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Posts Tagged ‘journalism school’

10,000 Words Makes It Onto The List of 100 Twitter Accounts for Journalism Students

Journalism.co.uk creates list of 100 Twitter accounts for journalism students to followSchools are in session across the country, which means a new crop of up-and-coming journalists are getting their start in the fast-paced and exciting world of journalism.

While students can hone their journalism chops through student publications, internships, and freelance work, there’s something to be gained from watching professional journalists work their craft. Twitter is a great way to observe a journalist day in and day out, and Journalism.co.uk recently released a list of 100 suggested Twitter accounts for journalism students to follow.

The site compiled the list (which includes the 10,000 Words Twitter account) by crowd sourcing suggestions from its followers on Twitter, noted Sarah Marshall, the site’s technology editor, in an email interview.

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Richard Prince on Why Students Should Study Journalism

In the face of newsroom cuts and industry-wide belt-tightening, Richard Prince still thinks it’s a good idea to get a journalism degree. In Mediabistro’s latest So What Do You Do? interview, Prince remembers how j-school connections helped him land a gig at New Jersey’s Star-Ledger and Washington Post.

“Primarily, it gives you a leg up in terms of the contacts that you make,” the man behind the Maynard Institute’s “Journal-isms” column explained. “That’s how I got that first job in New Jersey. I was at the Society of Professional Journalists, they were having an induction ceremony, and the editor of the Star-Ledger came to the ceremony. We struck up a conversation, and that started me on the path to that first job. In fact, that’s also how my next job at the Post came about. They had a reporter call the journalism department at NYU and sort of say, ‘Who do you have?’”

Read the full interview in So What Do You Do, Richard Prince, Columnist for the Maynard Institute?

6 Reasons a Journalism Degree Is Still Necessary

There’s been much ado about why going to J-school is useless. You can learn to blog and write on the job, they say. The dearth of jobs means you probably won’t be able to cover the cost of those student loans, explain critics. But what about the pros of a formal journalism education?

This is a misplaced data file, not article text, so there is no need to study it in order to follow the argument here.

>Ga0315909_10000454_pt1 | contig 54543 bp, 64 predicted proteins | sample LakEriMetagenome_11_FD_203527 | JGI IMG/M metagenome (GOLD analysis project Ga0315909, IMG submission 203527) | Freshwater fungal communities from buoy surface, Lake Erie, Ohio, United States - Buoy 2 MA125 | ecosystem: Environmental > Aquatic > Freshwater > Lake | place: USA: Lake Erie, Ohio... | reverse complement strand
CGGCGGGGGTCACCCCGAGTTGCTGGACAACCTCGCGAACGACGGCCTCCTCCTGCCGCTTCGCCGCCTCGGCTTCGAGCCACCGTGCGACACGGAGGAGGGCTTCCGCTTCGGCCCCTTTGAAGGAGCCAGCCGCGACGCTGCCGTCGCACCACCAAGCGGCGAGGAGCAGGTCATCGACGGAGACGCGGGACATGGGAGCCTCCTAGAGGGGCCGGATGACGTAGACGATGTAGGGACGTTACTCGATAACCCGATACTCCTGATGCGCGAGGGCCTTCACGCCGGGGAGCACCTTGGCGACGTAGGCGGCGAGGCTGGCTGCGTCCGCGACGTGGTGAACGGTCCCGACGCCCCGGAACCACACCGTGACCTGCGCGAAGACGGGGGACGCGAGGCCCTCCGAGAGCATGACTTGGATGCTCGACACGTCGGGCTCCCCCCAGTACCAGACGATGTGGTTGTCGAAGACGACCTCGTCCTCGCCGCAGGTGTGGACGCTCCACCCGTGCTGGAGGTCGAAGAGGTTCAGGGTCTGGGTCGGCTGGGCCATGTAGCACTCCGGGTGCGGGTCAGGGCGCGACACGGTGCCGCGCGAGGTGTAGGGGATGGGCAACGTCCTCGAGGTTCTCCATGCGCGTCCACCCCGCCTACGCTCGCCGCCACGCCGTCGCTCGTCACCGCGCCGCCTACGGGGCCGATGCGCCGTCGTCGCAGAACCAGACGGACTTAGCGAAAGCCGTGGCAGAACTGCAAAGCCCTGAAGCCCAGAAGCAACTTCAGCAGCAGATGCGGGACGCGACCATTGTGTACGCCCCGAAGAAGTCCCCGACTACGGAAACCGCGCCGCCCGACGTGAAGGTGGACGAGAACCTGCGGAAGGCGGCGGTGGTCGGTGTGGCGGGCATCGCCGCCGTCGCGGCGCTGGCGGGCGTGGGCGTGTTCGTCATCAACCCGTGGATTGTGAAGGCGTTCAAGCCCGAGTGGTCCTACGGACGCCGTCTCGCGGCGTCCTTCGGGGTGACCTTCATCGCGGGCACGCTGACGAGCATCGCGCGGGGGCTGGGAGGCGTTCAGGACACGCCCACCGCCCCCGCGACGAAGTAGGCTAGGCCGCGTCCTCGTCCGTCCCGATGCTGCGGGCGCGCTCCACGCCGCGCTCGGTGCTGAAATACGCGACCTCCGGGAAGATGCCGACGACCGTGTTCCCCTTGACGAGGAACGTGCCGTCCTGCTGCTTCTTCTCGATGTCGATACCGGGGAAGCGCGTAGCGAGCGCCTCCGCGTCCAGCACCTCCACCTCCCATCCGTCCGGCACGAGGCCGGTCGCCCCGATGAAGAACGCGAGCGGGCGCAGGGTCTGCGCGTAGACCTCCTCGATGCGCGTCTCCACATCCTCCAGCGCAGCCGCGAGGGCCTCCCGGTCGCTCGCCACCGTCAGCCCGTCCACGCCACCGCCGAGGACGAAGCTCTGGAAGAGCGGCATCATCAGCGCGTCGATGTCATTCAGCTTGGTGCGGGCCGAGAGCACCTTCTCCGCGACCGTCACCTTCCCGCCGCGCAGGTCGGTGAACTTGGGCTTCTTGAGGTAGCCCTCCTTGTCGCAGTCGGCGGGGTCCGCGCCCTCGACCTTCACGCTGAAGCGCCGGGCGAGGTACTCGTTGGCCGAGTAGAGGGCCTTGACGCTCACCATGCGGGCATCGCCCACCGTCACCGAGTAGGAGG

For one, journalism grads are schooled on the basics of the biz, like handling embargoes, AP style and avoiding libel and slander claims.

“I was definitely in for a rude awakening when I started,” said Anne Urda, an assistant managing editor at Law360 with a master’s in journalism from NYU. “I thought, ‘Hey, I’m a decent writer, I can do this,’ but it really does require a different set of skills and an actual education in the importance of a good lede, asking the right questions of your sources, etc. etc. While you can pick that up along the way in a job, it’s very difficult to find the right mentor or someone who is going to take the time to school you in those fundamentals when you are up against real-world deadlines.”

Read more in Mediabistro’s latest AvantGuild feature, 6 Reasons a Journalism Degree Is Still Necessary, and let us know your thoughts. Was your degree worth it? [subscription required]

Lola Ogunnaike on the Journalism Degree Debate

Whether you’re a graduating senior or a professional switching careers, you know the debate over the true value of a journalism degree is always ongoing. In mediabistro.com’s So What Do You Do? interview, freelancing heavyweight Lola Ogunnaike settles the score.

“If you studied journalism in undergrad, then I don’t think a graduate school degree in journalism is necessary,” said Ogunnaike, who has penned more than two dozen cover stories for everything from Elle to Rolling Stone. “But if you’re new to the craft, I definitely think some education is required.”

Ogunnaike, who earned her Master’s degree in journalism from NYU, says it’s not crucial to shell out $70,000 or $80,000 to understand the intricacies of the field. “I think people underestimate how difficult journalism is. It’s not just sitting at your computer and spouting off your opinions about Beyoncé’s dress at the Met Gala. There is a structure to it, and I feel like that is sorely lacking in a lot of what’s being passed off as journalism today.”

Read the full interview.

Get inspired by journalists’ graduation speeches

Amid the journalism industry’s doom-and-gloom, it’s hard to remember sometimes that there are thousands of young journalists ambling to enter this profession each year even if many young journalism students bail for a different profession even before graduation or soon after. So, what better way to inspire them — and other new graduates — to fight the good fight than with a inspiring speech from a stellar journalist?

Several of my journalistic idols delivered speeches this year, and others I don’t follow also imparted very wise words on the class of 2012. The beauty of technology is I can catch up on all of them and watch most of them on video. With graduations coming and going this month, Poynter’s Andrew Beaujon did a great job rounding up some of the commencement speeches from journalists this year. I won’t try and repeat it, so visit their list.

While some of the speeches have been gloomy, here are three of the speeches that spoke to me:
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